THE PGA OF AMERICA PRESENTS THE PGA VILLAGE® AT COYOTE SPRINGS
Conceived as the regions first true world-class golf destination, Coyote Springs features a premier golf village as the gateway to the community. Only the second PGA Village® in the United States and the first of its kind in the West, The PGA Village® at Coyote Springs offers state-of-the-art facilities and an unparalleled golf experience.
The PGA Learning Center
The ultimate learning experience for golfers of all skill levels, The PGA Learning Center is dedicated to teaching the sport in a fun environment where PGA Professionals provide the expertise to enhance enjoyment of the game.
The PGA Historical Center
The PGA Historical Center unlocks the history of golf its growth, the grand traditions of its founders and the championship moments that embody the sports rich legacy.
For more information on The PGA of America: click here
*******************AN EXCERPT *******************************************
When the Democrats adopted the "culture of corruption" meme as their campaign theme earlier this year, we noted that the culture hardly respected party lines. The leader of the Senate Democratic caucus, Harry Reid, took contributions from clients of Jack Abramoff and intervened on their behalf at least four times, and Abramoff hired one of Reid's staffers and started holding fundraisers for the Senate Minority Leader in Abramoff's offices.
Now COGirl at Hang Right Politics points us towards a Los Angeles Times report on the "culture of corruption" surrounding Harry Reid and a new real-estate development outside of Las Vegas. Reid has intervened on behalf of a powerful developer to gain government concessions while the developer puts money into Reid's campaigns -- and pays Reid's sons' salaries:
********************More Excerpt **********************
The story of Coyote Springs sounds like a Horatio Alger story. The land Whittemore bought in 1998 from a defense contractor who intended on using it for target practice had a number of restrictions on its use. A quarter of it was subject to a federal power-line right of way. Another quarter had federal protection for the desert tortoise, an endangered species that also is Nevada's official state reptile. The land had a fragile series of streams and washes that required special permission on which to build without ruining the desert's ecosystem.
None of these obstacles proved too difficult for Whittemore, at least not while he had his friend Harry Reid running interference in Congress. Interior refused to relocate the tortoises for over five years, until the Bureau of Land Management agreed to swap the land for another parcel abutting a federal preserve elsewhere. No one ever did an analysis to determine whether the deal was fair to either party, nor did the BLM go to Congress for approval on the changes to a project that Congress had explicitly legislated.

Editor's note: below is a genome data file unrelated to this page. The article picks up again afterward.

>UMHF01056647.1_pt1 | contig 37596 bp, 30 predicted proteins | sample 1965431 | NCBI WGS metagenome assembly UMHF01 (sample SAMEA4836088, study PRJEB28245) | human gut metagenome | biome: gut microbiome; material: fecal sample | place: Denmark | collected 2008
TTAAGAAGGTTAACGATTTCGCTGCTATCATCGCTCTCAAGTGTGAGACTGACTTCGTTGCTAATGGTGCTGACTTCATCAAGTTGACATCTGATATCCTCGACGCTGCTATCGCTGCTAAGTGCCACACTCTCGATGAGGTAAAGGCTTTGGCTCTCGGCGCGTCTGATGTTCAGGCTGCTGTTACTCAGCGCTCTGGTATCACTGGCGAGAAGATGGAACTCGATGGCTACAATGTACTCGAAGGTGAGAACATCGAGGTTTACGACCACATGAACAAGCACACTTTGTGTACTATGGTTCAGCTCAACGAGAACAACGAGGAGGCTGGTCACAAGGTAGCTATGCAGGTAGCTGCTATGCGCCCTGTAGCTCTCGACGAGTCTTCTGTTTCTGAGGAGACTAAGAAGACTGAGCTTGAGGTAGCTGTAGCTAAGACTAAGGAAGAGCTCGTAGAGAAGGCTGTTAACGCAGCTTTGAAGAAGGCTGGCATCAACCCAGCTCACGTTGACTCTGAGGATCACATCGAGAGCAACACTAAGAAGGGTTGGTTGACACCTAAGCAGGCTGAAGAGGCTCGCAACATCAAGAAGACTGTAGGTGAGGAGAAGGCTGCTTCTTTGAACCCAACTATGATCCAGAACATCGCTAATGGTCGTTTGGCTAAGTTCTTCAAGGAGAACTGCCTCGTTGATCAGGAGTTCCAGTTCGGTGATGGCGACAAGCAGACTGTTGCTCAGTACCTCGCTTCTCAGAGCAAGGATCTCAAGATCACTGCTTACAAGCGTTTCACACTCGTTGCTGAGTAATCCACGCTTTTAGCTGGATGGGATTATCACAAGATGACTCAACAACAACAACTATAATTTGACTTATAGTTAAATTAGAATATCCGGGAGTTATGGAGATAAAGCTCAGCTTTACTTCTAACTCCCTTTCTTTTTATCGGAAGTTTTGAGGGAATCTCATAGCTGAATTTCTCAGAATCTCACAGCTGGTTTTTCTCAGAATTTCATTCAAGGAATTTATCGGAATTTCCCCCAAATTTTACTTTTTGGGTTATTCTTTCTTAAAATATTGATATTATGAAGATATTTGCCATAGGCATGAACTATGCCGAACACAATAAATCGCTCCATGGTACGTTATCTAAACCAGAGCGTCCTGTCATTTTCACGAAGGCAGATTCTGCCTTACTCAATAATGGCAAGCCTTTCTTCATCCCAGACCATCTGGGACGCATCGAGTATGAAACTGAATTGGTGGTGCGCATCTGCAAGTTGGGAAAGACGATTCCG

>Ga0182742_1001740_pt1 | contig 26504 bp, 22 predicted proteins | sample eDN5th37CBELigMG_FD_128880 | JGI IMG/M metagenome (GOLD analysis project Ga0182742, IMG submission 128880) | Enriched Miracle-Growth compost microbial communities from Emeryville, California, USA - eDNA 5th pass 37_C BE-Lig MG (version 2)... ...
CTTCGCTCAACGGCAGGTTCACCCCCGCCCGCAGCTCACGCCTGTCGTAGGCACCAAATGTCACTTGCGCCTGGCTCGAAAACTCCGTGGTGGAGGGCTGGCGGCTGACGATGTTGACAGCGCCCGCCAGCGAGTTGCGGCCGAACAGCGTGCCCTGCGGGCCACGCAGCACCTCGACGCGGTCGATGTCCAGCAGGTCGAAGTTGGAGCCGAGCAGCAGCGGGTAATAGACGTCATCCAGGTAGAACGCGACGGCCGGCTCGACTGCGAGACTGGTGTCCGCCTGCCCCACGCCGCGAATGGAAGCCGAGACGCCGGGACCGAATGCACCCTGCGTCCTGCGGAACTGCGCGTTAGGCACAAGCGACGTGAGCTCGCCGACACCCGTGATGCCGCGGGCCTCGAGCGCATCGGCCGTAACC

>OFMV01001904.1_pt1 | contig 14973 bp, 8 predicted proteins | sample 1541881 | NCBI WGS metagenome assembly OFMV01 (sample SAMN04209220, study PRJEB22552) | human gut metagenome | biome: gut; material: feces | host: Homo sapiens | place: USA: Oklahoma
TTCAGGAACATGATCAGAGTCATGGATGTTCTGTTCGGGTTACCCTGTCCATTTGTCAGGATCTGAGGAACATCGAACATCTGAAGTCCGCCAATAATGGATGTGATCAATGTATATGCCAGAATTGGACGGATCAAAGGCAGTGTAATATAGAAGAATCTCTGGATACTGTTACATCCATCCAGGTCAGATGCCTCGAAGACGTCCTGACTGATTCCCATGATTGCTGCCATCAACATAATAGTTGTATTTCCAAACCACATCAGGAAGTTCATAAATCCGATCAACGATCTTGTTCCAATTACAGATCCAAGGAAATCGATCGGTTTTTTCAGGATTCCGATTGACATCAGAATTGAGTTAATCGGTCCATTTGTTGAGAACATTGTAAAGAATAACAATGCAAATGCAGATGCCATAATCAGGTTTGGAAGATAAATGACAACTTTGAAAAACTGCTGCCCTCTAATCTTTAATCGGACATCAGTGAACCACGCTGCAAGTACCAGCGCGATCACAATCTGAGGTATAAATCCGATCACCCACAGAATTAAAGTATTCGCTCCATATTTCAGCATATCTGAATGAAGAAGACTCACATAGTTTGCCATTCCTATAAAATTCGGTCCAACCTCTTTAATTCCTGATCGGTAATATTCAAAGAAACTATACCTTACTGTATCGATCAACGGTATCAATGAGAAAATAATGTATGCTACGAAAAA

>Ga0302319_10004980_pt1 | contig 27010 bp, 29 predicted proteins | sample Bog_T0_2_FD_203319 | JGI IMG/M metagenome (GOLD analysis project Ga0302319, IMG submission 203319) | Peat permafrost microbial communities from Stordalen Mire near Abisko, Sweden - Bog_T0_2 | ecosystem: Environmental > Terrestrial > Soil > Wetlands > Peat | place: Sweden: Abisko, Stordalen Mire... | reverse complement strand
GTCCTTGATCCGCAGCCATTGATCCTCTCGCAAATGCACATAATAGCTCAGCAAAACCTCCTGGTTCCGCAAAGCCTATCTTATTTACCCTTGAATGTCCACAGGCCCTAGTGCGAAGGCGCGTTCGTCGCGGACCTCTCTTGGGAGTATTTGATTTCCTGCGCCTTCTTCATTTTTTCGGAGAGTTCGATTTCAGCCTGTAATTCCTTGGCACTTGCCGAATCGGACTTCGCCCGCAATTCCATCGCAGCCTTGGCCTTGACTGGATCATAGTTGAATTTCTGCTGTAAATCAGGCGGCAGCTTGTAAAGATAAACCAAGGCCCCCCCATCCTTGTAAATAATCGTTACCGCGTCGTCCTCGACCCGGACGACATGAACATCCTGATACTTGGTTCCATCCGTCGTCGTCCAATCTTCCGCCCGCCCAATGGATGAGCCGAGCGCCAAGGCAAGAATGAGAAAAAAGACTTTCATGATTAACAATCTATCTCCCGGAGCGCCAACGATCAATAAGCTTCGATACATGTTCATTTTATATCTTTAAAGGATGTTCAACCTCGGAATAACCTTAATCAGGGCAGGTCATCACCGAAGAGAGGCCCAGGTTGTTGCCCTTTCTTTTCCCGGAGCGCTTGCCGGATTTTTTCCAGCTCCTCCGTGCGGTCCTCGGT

In 2002, Reid worked on the power corridor. He inserted obscure provisions into a land management bill that relocated the power corridor, freeing Whittemore to build on the 10,500 acres that Congress had previously held -- which means that someone else now had to lose property value for Whittemore's benefit, and for no cost whatsoever. That bald move caused raised eyebrows at the BLM and the Senate's Energy and Natural Resources Committee, and Reid backed away -- for the moment. Less than two years later, Reid tried again to give Whittemore the land for a song ($160,000), but Congress balked again. He finally settled for freeing the land for development and allowing Whittemore to buy it at a fair market rate, and forcing the government to relocate the power corridor.
In 2005, Reid and fellow Nevada Senator John Ensign conducted a series of interventions with the EPA to eliminate the final obstacle -- the environmental impact on the fragile ecosystem in Coyote Springs Valley. When the agency blocked Whittemore's efforts, Reid and Ensign held several meetings with EPA officials to pressure them into submission. Whittemore used another Reid son, Lief, to lobby his father's office for assistance. In the end, the pressure paid off, as the EPA backed down from its opposition after winning a few concessions on the development plan.
What did Reid get in exchange for all of this support? According to the Times, Whittemore contributed $45,000 to Reid and his PACs since 2000. He also gave the DSCC $20,000 in 2000, when it pushed Reid as a leader for the party in the Senate. Reid's son Josh got $5,000 for his unsuccessful campaign for a city council seat; his other sone Rory got $5,000 for his successful effort to win a spot on the Clark County Board of Commissioners.
Money talks. And Harry Reid walks. If you wondered why the Democrats have abandoned the corruption theme for these midterm elections, now you know.
UPDATE: Welcome, Instapundit readers!
Why wasn't it entitled "How to line your pockets while being a lying, leaking, learing, lusting, looselipped, lumpjawed, crosseye, amoeba jocky of a Senate Demonicrat!"
You're right, Harry does look like he's in need of massive hydration
Well, I was pretty darned surprised that the LA Times took the time to research this little landswap enrichment game at all. The article ended on an entirely to cordial note, IMO. Dirty Harry needs to be investigated thoroughly.
Thanks for another example of a maggot infested leftie doing what they do all the time while blaming republicans.